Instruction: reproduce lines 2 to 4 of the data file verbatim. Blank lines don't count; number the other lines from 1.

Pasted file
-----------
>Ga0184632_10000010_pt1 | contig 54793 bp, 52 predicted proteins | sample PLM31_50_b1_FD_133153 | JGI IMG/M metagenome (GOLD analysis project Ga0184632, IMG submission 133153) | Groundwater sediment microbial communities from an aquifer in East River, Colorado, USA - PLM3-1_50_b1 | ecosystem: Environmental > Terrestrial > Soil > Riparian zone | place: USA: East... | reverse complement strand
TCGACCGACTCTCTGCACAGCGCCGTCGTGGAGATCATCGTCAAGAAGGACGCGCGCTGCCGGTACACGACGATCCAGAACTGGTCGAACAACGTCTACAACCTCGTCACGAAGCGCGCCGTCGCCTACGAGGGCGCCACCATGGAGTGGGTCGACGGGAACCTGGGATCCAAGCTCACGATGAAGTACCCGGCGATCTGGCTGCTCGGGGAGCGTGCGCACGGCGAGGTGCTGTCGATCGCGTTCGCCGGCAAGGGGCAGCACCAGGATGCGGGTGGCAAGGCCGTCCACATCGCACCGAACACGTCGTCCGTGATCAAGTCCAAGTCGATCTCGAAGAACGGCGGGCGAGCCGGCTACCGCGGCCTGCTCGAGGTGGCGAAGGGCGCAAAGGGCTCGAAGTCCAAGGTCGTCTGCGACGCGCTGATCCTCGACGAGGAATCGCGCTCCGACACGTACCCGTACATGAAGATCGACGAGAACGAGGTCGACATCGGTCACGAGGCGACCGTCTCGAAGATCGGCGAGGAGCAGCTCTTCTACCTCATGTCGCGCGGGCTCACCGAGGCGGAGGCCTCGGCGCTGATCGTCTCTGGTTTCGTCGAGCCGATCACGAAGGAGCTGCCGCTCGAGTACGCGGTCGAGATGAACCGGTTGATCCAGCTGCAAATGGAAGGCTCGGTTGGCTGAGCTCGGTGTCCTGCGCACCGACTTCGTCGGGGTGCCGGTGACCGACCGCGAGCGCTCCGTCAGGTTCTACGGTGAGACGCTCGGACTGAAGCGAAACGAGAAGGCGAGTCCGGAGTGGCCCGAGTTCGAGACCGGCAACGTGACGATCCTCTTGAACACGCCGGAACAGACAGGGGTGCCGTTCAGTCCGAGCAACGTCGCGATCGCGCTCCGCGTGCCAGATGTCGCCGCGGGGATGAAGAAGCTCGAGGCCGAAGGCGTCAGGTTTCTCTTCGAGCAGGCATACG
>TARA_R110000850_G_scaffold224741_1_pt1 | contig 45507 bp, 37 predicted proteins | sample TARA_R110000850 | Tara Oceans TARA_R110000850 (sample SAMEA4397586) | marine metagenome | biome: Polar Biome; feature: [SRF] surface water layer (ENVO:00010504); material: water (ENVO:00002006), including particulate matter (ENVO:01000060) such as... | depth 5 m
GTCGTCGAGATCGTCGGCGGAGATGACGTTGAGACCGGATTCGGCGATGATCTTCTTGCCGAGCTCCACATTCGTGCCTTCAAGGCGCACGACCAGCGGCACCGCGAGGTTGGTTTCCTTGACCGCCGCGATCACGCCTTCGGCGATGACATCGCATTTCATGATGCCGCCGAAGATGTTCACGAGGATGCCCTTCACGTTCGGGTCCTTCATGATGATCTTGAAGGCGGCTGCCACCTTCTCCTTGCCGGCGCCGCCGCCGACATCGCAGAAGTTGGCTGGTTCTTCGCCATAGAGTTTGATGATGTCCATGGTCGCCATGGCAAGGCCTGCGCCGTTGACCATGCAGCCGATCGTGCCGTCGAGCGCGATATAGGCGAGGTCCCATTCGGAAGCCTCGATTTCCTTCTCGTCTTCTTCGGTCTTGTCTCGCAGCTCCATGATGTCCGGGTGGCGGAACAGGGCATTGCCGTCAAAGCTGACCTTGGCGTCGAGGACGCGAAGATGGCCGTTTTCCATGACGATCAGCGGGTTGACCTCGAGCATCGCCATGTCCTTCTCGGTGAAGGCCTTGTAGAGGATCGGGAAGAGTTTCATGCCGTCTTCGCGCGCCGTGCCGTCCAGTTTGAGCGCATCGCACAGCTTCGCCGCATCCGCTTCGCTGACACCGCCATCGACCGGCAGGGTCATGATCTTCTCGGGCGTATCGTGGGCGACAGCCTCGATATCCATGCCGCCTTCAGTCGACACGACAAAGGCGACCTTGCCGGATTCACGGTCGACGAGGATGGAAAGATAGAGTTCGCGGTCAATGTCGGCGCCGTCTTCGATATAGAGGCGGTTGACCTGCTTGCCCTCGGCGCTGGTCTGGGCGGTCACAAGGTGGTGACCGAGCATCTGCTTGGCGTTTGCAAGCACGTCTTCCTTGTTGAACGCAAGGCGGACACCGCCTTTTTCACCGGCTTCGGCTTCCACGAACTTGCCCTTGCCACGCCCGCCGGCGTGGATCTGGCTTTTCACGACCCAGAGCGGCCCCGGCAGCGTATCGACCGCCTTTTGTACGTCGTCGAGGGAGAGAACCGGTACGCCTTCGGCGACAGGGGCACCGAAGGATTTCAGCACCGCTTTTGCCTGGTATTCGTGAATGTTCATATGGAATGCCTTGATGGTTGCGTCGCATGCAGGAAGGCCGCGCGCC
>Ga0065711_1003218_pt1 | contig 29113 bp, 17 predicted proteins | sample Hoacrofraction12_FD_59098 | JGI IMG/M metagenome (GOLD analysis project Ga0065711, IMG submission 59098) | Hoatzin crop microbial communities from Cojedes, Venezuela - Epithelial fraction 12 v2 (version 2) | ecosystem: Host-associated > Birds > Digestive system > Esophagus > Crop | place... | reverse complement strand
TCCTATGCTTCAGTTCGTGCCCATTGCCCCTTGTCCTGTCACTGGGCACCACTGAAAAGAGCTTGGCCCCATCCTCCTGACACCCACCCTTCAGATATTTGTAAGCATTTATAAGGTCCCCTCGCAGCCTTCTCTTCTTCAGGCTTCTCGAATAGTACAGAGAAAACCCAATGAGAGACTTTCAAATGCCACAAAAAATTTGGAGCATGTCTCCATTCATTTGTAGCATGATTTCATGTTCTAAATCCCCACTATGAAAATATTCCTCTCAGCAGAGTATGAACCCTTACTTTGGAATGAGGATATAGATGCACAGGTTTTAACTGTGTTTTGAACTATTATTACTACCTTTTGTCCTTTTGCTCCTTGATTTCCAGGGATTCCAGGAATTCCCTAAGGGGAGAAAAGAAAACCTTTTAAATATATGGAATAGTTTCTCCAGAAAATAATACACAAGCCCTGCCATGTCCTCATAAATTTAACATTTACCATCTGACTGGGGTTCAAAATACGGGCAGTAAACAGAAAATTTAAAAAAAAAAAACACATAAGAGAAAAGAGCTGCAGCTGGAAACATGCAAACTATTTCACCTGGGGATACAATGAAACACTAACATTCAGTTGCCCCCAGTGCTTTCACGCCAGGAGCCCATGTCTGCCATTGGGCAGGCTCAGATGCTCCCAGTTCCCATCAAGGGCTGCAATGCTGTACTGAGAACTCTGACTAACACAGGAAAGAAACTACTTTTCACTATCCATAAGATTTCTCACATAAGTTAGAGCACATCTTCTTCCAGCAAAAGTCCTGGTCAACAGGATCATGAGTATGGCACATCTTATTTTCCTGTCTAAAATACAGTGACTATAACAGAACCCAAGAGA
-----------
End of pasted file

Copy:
TCGACCGACTCTCTGCACAGCGCCGTCGTGGAGATCATCGTCAAGAAGGACGCGCGCTGCCGGTACACGACGATCCAGAACTGGTCGAACAACGTCTACAACCTCGTCACGAAGCGCGCCGTCGCCTACGAGGGCGCCACCATGGAGTGGGTCGACGGGAACCTGGGATCCAAGCTCACGATGAAGTACCCGGCGATCTGGCTGCTCGGGGAGCGTGCGCACGGCGAGGTGCTGTCGATCGCGTTCGCCGGCAAGGGGCAGCACCAGGATGCGGGTGGCAAGGCCGTCCACATCGCACCGAACACGTCGTCCGTGATCAAGTCCAAGTCGATCTCGAAGAACGGCGGGCGAGCCGGCTACCGCGGCCTGCTCGAGGTGGCGAAGGGCGCAAAGGGCTCGAAGTCCAAGGTCGTCTGCGACGCGCTGATCCTCGACGAGGAATCGCGCTCCGACACGTACCCGTACATGAAGATCGACGAGAACGAGGTCGACATCGGTCACGAGGCGACCGTCTCGAAGATCGGCGAGGAGCAGCTCTTCTACCTCATGTCGCGCGGGCTCACCGAGGCGGAGGCCTCGGCGCTGATCGTCTCTGGTTTCGTCGAGCCGATCACGAAGGAGCTGCCGCTCGAGTACGCGGTCGAGATGAACCGGTTGATCCAGCTGCAAATGGAAGGCTCGGTTGGCTGAGCTCGGTGTCCTGCGCACCGACTTCGTCGGGGTGCCGGTGACCGACCGCGAGCGCTCCGTCAGGTTCTACGGTGAGACGCTCGGACTGAAGCGAAACGAGAAGGCGAGTCCGGAGTGGCCCGAGTTCGAGACCGGCAACGTGACGATCCTCTTGAACACGCCGGAACAGACAGGGGTGCCGTTCAGTCCGAGCAACGTCGCGATCGCGCTCCGCGTGCCAGATGTCGCCGCGGGGATGAAGAAGCTCGAGGCCGAAGGCGTCAGGTTTCTCTTCGAGCAGGCATACG
>TARA_R110000850_G_scaffold224741_1_pt1 | contig 45507 bp, 37 predicted proteins | sample TARA_R110000850 | Tara Oceans TARA_R110000850 (sample SAMEA4397586) | marine metagenome | biome: Polar Biome; feature: [SRF] surface water layer (ENVO:00010504); material: water (ENVO:00002006), including particulate matter (ENVO:01000060) such as... | depth 5 m
GTCGTCGAGATCGTCGGCGGAGATGACGTTGAGACCGGATTCGGCGATGATCTTCTTGCCGAGCTCCACATTCGTGCCTTCAAGGCGCACGACCAGCGGCACCGCGAGGTTGGTTTCCTTGACCGCCGCGATCACGCCTTCGGCGATGACATCGCATTTCATGATGCCGCCGAAGATGTTCACGAGGATGCCCTTCACGTTCGGGTCCTTCATGATGATCTTGAAGGCGGCTGCCACCTTCTCCTTGCCGGCGCCGCCGCCGACATCGCAGAAGTTGGCTGGTTCTTCGCCATAGAGTTTGATGATGTCCATGGTCGCCATGGCAAGGCCTGCGCCGTTGACCATGCAGCCGATCGTGCCGTCGAGCGCGATATAGGCGAGGTCCCATTCGGAAGCCTCGATTTCCTTCTCGTCTTCTTCGGTCTTGTCTCGCAGCTCCATGATGTCCGGGTGGCGGAACAGGGCATTGCCGTCAAAGCTGACCTTGGCGTCGAGGACGCGAAGATGGCCGTTTTCCATGACGATCAGCGGGTTGACCTCGAGCATCGCCATGTCCTTCTCGGTGAAGGCCTTGTAGAGGATCGGGAAGAGTTTCATGCCGTCTTCGCGCGCCGTGCCGTCCAGTTTGAGCGCATCGCACAGCTTCGCCGCATCCGCTTCGCTGACACCGCCATCGACCGGCAGGGTCATGATCTTCTCGGGCGTATCGTGGGCGACAGCCTCGATATCCATGCCGCCTTCAGTCGACACGACAAAGGCGACCTTGCCGGATTCACGGTCGACGAGGATGGAAAGATAGAGTTCGCGGTCAATGTCGGCGCCGTCTTCGATATAGAGGCGGTTGACCTGCTTGCCCTCGGCGCTGGTCTGGGCGGTCACAAGGTGGTGACCGAGCATCTGCTTGGCGTTTGCAAGCACGTCTTCCTTGTTGAACGCAAGGCGGACACCGCCTTTTTCACCGGCTTCGGCTTCCACGAACTTGCCCTTGCCACGCCCGCCGGCGTGGATCTGGCTTTTCACGACCCAGAGCGGCCCCGGCAGCGTATCGACCGCCTTTTGTACGTCGTCGAGGGAGAGAACCGGTACGCCTTCGGCGACAGGGGCACCGAAGGATTTCAGCACCGCTTTTGCCTGGTATTCGTGAATGTTCATATGGAATGCCTTGATGGTTGCGTCGCATGCAGGAAGGCCGCGCGCC